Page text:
One of the thing that keeps Forever Knight from shining is its rather dull lead character. Nick Knight certainly isn’t a Spike, he isn’t even an Angel when it comes to the entertainment department. He’s just a boring, stereotypical brooding vampire who wants to become human (though to be fair, he does predate most of the other characters that fit that archetype). Thankfully, his police partner Don Schanke (played by John Kapelos) is much more entertaining and provides most of the show’s humor and entertainment (Davies and Kapelos do play off each other quite well). One thing I’m dreading about season three (when I get there) is that Schanke is replaced by a new character who I doubt is as funny or interesting. The show does have its Spike in Knight’s vampire sire LaCroix, unfortunately he isn’t used very often or well early in the series. He mostly shows up in short flashbacks in the beginning before getting a bigger role in seasons two and three.
While all three seasons of Forever Knight have been available on DVD since 2006, this is actually the first time the show has been made available in a complete series set. Unfortunately, while this set is superior in one major and one minor way (it’s a much cheaper way of getting all three seasons and the packaging will take up a smaller footprint in your collection) it’s also inferior in others. The most notable inferiority is the packaging, as once again Mill Creek has gone back to the sleeve-based packaging with their DVD complete series sets. Thankfully the outer box is much sturdier than their older packaging and should help protect the discs much more. However, sleeves do have the tendency to add scratches to at least some of the discs. None of the episodes on my copy have skipped so far but there’s certainly a chance that later discs will have some issues. The video quality is also slightly worse on this release due to compression reasons (though even the original DVDs don’t look very good). It isn’t as compressed as some Mill Creek Entertainment releases, but all seventy episodes fit onto twelve discs in this release (versus sixteen for the original releases). Also of note, the extras included on the season two DVD release (and the much less noteworthy additions on seasons one and three) aren’t included here. Thus, if you already own the three season set releases there’s really no reason to upgrade to the complete series set unless you are very space conscious. While the first two seasons are pretty inexpensive for used copies, the third season is a tricky set to track down and is currently being sold for more than Forever Knight: The Complete Series at the moment of this post’s publication. For those who don’t have all of the seasons and don’t care about the packaging, lack of extras, or slightly worse video quality, Forever Knight: The Complete Series is a much better deal.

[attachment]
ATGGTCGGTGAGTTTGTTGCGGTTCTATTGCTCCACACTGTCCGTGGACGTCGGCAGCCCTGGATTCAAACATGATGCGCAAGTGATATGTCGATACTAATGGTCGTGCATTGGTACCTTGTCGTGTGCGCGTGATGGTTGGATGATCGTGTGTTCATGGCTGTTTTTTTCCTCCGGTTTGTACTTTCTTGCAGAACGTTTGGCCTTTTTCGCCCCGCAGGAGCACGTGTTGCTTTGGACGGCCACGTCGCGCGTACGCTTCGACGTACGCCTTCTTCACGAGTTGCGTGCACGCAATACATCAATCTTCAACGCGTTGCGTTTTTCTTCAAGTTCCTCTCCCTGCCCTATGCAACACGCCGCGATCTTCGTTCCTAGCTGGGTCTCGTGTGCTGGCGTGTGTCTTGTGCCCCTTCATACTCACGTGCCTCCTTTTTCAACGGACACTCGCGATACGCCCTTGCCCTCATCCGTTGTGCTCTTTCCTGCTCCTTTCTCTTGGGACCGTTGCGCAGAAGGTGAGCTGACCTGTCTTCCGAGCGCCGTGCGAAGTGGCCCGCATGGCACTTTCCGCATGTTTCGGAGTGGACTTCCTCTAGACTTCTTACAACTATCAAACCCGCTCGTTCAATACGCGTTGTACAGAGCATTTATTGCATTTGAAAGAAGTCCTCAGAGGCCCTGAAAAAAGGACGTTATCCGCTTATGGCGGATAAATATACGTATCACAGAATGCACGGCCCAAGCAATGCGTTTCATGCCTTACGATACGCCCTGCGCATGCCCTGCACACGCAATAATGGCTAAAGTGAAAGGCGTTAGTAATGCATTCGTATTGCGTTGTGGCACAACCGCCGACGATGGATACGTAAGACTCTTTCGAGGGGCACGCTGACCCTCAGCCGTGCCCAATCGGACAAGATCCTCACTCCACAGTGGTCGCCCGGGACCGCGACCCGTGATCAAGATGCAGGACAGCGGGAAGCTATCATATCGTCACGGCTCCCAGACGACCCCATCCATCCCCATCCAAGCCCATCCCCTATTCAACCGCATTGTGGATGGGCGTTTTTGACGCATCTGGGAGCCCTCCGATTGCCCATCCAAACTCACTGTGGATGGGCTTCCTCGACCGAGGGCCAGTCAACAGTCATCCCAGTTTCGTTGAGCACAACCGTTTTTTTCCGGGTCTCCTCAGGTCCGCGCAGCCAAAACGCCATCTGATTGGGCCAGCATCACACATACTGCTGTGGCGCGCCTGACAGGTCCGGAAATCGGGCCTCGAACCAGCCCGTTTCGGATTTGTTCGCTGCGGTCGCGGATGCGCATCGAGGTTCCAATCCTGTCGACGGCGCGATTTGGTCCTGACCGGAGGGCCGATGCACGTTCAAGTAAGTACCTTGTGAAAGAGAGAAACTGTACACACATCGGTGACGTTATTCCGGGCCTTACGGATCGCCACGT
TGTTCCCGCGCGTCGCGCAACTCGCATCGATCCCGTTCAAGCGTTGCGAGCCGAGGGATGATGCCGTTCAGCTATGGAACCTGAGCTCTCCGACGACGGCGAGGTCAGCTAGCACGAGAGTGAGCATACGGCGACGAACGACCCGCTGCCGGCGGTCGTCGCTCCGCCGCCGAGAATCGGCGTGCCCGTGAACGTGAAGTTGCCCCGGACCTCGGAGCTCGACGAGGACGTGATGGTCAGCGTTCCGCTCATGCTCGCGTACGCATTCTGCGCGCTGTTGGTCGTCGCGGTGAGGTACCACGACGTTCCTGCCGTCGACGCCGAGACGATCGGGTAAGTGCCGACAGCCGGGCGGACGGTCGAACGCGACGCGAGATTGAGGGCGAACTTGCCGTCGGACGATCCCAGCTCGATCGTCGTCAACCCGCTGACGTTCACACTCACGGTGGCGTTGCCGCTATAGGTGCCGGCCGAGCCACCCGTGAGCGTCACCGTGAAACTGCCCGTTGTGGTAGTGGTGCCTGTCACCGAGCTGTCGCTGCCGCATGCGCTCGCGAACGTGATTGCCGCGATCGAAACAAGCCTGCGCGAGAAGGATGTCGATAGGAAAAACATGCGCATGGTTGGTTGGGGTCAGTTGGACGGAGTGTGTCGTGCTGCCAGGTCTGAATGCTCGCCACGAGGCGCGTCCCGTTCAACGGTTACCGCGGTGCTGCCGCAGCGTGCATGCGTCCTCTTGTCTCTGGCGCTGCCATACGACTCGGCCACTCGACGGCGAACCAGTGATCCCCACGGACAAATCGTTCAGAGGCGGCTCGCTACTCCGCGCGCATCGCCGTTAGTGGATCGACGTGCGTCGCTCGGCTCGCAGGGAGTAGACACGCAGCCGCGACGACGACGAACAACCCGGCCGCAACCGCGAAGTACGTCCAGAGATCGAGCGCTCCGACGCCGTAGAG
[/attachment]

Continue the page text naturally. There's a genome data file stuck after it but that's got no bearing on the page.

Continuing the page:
Unless you watched it when it aired (I know there are a lot of diehard fans of this series and if I watched it when it aired, I likely would love it just as much as I do Buffy the Vampire Slayer), Forever Knight is one of those solid but completely unremarkable and mostly forgettable ’90s cop dramas. Outside of the boring main character, there isn’t really anything wrong with it but there also isn’t much that stands out. It earns some points for being one of the earlier vampire working for good rather than evil series but that kind of show has been done much better nowadays (with Angel in particular being a very similar and much better show). It also predated all of the unusual profession/creature solves crimes series that are currently populating the broadcast TV schedules. I wish the show would have leaned on its supernatural elements a bit more in the early parts of the series as when it starts focusing on them more in seasons two (and I’m assuming three), the show does get better. Forever Knight is worth watching (especially if you like vampire shows and police dramas) but it isn’t a must-watch. Almost every episode is in the 2.5-3.5/5 range, which is why I am giving it a very average 3/5.
Forever Knight: The Complete Series was released on DVD on July 9, 2019.
Buy Forever Knight: The Complete Series on Amazon: DVD
We would like to thank Mill Creek Entertainment for the review copy of Forever Knight: The Complete Series used for this review. Other than receiving the review copy we at Geeky Hobbies received no other compensation. Receiving the review copy had no impact on the content of this review or the final score.